2. In the plaint of the inter-pleader suit the respondent has pleaded more or less the same ground as set out in the written statement filed by him to the previous suit filed by the petitioner. Therein he raised the contention that the transfer was without legal authority that the original promisee was only the holder of life estate, that she was not entitled to dispose of any property, that the adopted son was the person properly entitled to claim the amount, and that he had discharged the pronote in part payment of a sum of Rs. 200 during the lifetime of the original promisee.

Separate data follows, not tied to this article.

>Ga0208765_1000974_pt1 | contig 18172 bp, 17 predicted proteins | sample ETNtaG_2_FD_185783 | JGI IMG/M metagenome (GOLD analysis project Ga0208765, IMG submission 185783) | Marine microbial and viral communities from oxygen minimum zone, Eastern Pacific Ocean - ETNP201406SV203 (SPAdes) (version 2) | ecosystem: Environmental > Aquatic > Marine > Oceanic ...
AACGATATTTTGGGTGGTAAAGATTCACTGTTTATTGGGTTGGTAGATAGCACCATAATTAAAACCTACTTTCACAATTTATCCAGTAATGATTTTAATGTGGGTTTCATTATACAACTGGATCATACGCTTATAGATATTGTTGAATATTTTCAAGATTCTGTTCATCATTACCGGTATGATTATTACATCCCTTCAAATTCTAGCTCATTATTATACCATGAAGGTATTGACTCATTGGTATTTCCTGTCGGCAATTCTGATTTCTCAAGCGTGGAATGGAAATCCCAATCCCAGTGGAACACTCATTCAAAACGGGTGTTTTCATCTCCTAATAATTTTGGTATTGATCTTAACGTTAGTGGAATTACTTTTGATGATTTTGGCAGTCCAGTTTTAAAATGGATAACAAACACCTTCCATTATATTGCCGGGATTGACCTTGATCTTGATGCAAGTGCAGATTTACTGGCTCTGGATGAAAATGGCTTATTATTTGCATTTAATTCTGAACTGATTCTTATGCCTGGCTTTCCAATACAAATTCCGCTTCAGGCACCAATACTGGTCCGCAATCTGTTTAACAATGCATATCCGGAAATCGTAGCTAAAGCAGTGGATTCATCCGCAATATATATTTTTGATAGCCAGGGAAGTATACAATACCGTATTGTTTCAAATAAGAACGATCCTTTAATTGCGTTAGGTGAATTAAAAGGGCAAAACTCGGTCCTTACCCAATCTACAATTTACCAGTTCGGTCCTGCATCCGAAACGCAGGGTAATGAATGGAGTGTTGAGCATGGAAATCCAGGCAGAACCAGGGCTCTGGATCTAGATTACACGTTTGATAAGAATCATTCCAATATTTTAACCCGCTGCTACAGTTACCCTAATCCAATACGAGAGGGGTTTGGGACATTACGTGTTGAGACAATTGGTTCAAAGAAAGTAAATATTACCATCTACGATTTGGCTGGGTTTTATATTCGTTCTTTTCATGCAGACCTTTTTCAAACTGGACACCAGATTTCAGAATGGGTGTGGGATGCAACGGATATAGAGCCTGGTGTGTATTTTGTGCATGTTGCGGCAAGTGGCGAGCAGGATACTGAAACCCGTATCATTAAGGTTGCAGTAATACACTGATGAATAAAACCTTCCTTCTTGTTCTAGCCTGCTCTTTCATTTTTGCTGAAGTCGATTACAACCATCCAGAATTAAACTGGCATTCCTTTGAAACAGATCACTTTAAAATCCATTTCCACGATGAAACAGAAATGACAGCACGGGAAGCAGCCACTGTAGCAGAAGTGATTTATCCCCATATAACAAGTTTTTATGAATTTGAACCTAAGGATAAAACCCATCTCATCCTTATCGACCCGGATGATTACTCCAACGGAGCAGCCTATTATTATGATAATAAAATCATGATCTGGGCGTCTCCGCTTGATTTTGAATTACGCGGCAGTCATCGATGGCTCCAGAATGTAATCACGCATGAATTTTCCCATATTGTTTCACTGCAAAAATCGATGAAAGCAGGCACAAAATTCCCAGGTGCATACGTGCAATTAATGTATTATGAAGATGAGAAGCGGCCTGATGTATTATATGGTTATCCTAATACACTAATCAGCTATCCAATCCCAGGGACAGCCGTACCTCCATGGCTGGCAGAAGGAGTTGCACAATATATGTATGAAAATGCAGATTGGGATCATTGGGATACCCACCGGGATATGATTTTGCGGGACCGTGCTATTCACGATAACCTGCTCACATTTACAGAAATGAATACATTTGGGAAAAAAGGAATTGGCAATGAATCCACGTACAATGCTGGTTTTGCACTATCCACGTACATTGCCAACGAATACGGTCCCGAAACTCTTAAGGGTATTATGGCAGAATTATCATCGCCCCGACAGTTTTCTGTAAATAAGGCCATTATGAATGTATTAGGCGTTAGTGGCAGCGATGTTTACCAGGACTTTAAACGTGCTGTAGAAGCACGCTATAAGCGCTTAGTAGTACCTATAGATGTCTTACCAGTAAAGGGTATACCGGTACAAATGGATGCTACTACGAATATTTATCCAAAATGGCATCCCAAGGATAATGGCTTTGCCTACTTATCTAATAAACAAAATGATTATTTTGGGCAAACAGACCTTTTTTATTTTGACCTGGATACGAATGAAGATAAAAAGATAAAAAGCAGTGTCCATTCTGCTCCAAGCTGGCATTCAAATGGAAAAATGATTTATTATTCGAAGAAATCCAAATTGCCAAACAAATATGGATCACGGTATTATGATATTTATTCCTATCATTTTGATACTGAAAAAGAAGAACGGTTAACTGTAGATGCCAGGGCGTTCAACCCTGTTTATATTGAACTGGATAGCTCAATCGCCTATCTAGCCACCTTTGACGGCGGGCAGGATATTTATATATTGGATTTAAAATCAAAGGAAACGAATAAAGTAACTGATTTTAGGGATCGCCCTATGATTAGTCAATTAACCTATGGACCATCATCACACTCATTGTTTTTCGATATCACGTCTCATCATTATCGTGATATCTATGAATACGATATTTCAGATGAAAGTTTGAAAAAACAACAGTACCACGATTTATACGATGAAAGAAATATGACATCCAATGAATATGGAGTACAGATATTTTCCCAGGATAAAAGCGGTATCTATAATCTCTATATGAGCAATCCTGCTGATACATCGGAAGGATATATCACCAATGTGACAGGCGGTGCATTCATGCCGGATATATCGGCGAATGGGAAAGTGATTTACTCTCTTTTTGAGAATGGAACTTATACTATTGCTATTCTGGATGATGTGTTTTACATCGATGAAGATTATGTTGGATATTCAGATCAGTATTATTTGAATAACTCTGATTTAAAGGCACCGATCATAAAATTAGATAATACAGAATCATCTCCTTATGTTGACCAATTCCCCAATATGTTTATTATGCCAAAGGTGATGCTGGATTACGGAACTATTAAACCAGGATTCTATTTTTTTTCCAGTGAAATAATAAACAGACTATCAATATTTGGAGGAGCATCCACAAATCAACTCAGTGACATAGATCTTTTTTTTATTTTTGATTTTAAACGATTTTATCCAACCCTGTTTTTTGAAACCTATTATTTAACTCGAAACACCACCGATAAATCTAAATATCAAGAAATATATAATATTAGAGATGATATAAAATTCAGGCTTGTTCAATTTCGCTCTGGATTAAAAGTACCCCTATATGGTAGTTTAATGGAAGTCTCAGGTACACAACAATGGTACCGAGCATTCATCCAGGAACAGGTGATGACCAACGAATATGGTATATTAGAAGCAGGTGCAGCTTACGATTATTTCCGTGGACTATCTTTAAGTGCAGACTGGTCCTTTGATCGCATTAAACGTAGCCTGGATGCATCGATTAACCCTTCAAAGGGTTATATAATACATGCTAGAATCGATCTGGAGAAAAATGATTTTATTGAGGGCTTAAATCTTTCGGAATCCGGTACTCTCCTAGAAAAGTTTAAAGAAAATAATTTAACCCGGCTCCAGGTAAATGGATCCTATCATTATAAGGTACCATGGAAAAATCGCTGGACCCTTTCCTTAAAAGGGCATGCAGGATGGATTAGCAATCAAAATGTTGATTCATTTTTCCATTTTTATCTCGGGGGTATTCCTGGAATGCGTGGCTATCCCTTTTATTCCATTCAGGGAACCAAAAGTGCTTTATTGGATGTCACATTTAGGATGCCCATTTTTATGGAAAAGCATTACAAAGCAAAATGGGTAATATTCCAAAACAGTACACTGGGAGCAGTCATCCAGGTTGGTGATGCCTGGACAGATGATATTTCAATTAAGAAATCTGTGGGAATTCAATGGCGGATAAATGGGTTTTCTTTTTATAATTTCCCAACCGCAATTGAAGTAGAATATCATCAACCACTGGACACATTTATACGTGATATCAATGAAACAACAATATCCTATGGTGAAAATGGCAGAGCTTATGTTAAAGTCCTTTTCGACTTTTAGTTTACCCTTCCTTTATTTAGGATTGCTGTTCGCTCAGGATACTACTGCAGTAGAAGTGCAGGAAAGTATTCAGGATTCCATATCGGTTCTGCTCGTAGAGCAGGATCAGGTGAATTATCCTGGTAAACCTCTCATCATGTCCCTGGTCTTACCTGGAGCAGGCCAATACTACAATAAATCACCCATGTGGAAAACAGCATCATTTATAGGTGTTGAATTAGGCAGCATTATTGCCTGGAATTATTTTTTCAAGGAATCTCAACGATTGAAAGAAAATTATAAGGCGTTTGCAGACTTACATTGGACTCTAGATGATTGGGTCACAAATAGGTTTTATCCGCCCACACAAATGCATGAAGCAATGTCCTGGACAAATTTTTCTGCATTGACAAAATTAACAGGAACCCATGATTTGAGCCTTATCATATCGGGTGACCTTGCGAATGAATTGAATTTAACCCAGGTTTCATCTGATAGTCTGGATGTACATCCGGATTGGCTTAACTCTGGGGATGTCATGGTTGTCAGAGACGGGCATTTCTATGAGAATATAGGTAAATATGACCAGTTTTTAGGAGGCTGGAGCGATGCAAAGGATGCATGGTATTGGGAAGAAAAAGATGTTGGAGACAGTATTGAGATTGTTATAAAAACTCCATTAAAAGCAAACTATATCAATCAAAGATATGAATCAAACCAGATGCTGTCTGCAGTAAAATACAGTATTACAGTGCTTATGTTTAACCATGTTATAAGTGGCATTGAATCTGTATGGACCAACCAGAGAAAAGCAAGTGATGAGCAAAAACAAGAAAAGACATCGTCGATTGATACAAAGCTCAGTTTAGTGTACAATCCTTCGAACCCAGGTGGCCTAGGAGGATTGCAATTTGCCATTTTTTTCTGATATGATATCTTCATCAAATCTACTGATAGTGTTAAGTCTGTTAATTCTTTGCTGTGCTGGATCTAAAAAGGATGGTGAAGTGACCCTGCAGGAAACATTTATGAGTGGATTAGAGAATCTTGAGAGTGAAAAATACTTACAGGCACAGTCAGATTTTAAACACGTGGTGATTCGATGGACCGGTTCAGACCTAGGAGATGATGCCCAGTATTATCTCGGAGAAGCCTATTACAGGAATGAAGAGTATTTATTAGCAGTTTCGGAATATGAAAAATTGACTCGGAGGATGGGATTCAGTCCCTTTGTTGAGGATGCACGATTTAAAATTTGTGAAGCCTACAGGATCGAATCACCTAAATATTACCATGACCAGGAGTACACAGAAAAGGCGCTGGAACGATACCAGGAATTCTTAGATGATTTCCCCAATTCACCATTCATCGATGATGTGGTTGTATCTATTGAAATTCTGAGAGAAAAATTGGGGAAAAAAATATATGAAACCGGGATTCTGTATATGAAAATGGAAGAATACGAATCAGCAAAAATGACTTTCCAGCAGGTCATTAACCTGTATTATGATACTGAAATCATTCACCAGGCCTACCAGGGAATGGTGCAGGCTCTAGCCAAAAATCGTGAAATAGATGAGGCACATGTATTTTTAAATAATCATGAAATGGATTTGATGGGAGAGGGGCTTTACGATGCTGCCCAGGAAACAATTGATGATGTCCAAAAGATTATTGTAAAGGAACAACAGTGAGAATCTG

3. The question now is whetherr this interpleader suit could be entertained and whetherthere is sufficient justification for allowing therespondent to file the suit. This suit is obviously filed under Section 88 of the Civil P. C.Mr. Neti Subramanjam the learned counsel forthe petitioner has invited my attention to thedecision reported in 'Hari Karmarkar v.J. A. Robin'. 4 Rang 465, which is more orless on facts similar to those contained in thepresent petition. In that decision it has beenheld that if the plaintiff in the inter-pleadersuit was found to have any interest in thesubject-matter of the suit or that if he wasfound to have colluded with one of the claimants, then the right to file an inter-pleadersuit could not be availed of by him. On thefacts of the present case it is evident bothfrom the written statement filed by the 1strespondent as also the plaiut filed by him inthe inter-pleader suit that he has sufficientinterest in seeing that the claim of the petitioner is defeated. The contents of the writtenstatement as well as the plaint would pointout only to that fact. Besides there is alsoample evidence to show that the 1st respondent is in collusion with cne of the claimants,namely, the adopted son. In this view I donot think that there is enough justification forallowing the 1st respondent to file the interpleader suit. In this connection Mr. Sub-ramaniam has also invited my attention to adecision in 'National Insurance Co. Ltd.v. Dhirendra Nath : AIR1938Cal287 . The principle laid therein is that inorder to enable a party to file an inter-pleadersuit the party should be in a position to walkout of the suit with a mere claim for costsand shall not be entitled to have any othermatter of contest between himself and theclaimants. In this case the fact that the 1strespondent is claiming to have paid Rs. 200already to the original promisee and is alsoraising contentions which have to be gone intoat length to find out whether the transfer isvalid, whether the petitioner is a holder indue course and so forth will certainly notbring the inter-pleader suit within the scopeof Section 88 of the Civil P. C. On the other hand.Mr. Kothandaramiah appearing for the respondent has referred to a decision in 'Secretaryof State v. Mir Muhammad', 1 Mad H CRule 360. I do not think the facts of that caseapply to the facts in the present case. In myview the requirements of Section 88 are not satisfied in the present case so as to enable the 1strespondent to file the inter-pleader suit. Thelearned District Munsif, therefore is not rightin having allowed the 1st respondent to file thesuit. The order of the lower Court is set aside.Thjs revision petition is, therefore, allowedwith costs.